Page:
Bob Harris & Matt Flannery
Tue., June 4
A Patent Lie (eBook)
A gripping inside look at high-stakes lawyering, A Patent Lie is further evidence that Paul Goldstein is an emerging master of the legal thriller.After being forced from his high-powered Manhattan law firm, Michael Seeley—the tough-but-wounded hero of Errors and Omissions—has set up shop in his native Buffalo. Partly out of need, partly out of pride, Seeley takes on a case for his estranged brother, whose small biotech firm is suing a Swiss pharmaceutical giant over a controversial new AIDS vaccine. Seeley heads out to Silicon Valley to lead the case, but soon realizes there is much more at stake than he was first led to believe. As certain partnerships come to light, and financial gains become staggeringly clear, Seeley's own life may be in grave danger.
From the Trade Paperback edition.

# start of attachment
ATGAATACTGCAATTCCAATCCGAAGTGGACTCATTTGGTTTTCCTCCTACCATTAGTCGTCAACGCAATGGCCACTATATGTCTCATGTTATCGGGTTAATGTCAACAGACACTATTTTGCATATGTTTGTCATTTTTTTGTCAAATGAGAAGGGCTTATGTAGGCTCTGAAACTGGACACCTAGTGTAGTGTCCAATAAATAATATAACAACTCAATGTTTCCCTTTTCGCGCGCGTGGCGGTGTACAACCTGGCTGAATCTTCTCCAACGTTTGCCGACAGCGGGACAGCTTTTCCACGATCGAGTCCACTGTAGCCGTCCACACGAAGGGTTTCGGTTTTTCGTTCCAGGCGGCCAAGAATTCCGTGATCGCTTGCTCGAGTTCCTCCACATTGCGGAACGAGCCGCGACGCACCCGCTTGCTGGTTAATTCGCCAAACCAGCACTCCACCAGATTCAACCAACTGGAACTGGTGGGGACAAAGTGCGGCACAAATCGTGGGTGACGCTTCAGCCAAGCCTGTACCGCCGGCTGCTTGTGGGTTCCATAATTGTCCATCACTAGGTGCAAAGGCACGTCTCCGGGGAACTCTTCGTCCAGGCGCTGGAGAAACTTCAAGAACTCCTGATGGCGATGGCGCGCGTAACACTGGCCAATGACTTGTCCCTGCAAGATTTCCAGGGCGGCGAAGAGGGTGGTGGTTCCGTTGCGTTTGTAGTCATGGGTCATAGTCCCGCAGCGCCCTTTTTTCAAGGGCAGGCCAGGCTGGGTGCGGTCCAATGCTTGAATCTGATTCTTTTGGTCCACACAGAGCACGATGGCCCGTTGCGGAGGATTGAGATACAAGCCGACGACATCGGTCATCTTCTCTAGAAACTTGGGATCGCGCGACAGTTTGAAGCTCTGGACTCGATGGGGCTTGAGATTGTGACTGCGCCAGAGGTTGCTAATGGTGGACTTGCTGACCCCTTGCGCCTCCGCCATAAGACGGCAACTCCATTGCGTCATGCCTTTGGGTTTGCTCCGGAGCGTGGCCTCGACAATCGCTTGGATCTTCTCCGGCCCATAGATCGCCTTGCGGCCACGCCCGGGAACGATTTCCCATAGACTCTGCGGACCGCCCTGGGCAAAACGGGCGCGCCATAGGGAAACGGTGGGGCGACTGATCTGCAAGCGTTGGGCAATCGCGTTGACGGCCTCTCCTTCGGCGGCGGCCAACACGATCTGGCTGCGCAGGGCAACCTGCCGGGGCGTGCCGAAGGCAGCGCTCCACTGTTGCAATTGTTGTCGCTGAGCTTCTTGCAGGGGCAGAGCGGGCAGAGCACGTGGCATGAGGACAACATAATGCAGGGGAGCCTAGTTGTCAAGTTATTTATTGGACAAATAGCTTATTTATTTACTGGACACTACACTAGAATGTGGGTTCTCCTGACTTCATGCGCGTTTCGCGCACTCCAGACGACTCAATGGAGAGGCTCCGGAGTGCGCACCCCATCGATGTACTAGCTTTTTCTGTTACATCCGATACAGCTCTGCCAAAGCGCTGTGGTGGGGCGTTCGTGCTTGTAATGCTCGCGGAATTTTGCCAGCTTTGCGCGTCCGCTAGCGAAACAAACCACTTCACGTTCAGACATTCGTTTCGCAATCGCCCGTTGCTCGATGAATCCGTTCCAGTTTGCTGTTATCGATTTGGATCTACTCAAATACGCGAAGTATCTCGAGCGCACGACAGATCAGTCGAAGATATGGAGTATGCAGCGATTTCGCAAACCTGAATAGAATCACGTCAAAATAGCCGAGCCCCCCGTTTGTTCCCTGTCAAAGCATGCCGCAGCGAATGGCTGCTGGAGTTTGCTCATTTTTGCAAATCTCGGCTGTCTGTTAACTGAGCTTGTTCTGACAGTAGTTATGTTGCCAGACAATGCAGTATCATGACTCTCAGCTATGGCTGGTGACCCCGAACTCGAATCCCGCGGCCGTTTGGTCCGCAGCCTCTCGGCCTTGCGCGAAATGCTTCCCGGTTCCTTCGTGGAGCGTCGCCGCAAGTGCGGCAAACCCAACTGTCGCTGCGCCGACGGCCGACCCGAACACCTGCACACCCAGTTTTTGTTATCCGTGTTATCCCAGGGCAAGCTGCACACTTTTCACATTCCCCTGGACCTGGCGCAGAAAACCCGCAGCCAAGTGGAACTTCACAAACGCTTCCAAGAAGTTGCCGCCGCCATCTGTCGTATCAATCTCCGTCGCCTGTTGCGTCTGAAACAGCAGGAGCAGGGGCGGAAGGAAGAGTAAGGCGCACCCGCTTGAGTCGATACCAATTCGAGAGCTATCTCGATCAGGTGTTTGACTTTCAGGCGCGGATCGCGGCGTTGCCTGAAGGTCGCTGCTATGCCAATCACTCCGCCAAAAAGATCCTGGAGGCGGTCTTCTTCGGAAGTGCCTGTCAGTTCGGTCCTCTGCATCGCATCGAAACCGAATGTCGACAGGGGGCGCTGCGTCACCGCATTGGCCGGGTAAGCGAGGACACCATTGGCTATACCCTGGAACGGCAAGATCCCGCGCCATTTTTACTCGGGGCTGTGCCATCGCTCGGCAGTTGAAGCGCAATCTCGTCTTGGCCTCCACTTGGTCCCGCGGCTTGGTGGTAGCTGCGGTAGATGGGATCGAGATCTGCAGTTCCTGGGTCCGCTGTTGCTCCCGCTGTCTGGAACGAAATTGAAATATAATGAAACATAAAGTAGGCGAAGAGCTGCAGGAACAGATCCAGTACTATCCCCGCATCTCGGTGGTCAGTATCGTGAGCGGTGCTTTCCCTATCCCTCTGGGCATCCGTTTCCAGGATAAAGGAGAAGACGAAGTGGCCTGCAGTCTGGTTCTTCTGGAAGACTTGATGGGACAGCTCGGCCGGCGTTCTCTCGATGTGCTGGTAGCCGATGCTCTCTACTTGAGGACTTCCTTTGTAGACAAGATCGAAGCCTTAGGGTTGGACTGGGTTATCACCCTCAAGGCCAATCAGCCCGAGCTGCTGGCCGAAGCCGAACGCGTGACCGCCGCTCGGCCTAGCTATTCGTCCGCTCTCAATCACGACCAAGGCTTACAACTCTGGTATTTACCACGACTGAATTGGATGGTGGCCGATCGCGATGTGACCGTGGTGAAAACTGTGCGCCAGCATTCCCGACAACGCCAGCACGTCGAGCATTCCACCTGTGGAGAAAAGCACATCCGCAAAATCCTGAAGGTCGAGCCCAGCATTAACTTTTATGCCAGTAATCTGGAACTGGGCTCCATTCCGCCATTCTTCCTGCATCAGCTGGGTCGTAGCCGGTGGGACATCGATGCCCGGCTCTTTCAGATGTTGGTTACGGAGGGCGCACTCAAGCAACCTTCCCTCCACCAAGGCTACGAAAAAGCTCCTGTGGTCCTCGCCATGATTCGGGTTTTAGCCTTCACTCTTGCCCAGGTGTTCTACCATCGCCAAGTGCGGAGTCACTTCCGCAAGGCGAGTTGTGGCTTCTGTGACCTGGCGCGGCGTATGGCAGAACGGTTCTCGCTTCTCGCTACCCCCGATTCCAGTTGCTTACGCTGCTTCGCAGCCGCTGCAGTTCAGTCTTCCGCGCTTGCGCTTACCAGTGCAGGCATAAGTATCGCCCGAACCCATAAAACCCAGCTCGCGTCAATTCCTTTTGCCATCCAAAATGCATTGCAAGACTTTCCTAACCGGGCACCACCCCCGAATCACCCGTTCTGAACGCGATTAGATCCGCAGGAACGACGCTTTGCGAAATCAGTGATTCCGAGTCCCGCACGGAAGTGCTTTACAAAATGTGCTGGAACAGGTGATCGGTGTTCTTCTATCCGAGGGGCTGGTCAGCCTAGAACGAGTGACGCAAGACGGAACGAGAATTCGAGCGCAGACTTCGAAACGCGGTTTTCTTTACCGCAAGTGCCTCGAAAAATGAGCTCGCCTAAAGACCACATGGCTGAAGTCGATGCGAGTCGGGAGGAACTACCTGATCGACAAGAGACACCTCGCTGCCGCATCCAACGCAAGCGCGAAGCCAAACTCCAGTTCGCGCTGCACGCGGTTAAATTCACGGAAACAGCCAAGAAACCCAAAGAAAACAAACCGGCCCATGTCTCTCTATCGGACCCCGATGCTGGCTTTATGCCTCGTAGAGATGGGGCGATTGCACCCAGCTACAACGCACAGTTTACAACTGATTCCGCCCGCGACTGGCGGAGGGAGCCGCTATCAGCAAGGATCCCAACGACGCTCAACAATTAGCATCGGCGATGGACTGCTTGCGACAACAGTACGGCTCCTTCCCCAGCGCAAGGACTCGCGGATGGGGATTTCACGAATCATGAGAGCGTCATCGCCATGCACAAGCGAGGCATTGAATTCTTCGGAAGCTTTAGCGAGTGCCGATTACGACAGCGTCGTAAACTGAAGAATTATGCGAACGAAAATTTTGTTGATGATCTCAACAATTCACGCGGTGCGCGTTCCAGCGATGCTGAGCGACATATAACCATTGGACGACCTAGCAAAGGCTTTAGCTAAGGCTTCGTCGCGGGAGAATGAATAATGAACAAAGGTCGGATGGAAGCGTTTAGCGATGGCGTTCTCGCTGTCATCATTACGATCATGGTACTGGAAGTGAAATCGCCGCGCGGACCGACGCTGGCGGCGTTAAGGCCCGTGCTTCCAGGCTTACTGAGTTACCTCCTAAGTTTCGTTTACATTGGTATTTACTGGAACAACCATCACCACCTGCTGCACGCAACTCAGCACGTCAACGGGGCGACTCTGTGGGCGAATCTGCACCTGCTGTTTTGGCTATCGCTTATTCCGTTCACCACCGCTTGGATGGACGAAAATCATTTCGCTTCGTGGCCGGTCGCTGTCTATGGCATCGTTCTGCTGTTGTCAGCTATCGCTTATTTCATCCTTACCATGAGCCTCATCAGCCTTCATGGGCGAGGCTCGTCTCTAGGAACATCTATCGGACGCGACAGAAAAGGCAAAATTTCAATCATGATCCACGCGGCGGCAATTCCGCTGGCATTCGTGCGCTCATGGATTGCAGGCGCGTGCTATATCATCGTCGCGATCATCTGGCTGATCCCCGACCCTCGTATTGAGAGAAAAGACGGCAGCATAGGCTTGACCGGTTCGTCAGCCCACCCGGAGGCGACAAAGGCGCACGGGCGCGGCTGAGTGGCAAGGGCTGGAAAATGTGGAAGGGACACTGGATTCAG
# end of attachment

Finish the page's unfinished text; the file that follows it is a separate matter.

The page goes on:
About the Author
PAUL GOLDSTEIN is the Lillick Professor of Law at Stanford Law School and is widely recognized as one of the country’s leading authorities on intellectual property law. He is regularly included in The Best Lawyers in America and testifies before congressional committees and international government meetings on intellectual property issues. A Patent Lie is the sequel to his first novel, Errors and Omissions. A New York native, he now lives outside San Francisco.
Praise for A Patent Lie…
PRAISE FOR ERRORS AND OMISSIONS
“Memorable [and] pleasurable . . . Goldstein displays the keen eye and sure hand of a gifted writer.” —Wall Street Journal
“A compelling yarn and a fascinating glimpse at one of the more notorious chapters in Hollywood history.”
—San Francisco Chronicle
“It’s difficult to convey the mounting excitement with which I turned the pages . . . the writing [is] masterful, not one wasted word . . . A terrific read.”
“[S]pins out a fresh, sharp-witted drama about Hollywood’s blacklist . . . Goldstein, who does a fine job of breaking down complicated moral, ethical and historical issues to understandable nuggets, has laid the foundation for what could be a strong franchise.”
“Compares favorably with the best legal thrillers of the likes of John Grisham . . . [Errors and Omissions] qualifies Goldstein for a high position among recent crime fiction.”—Political Affairs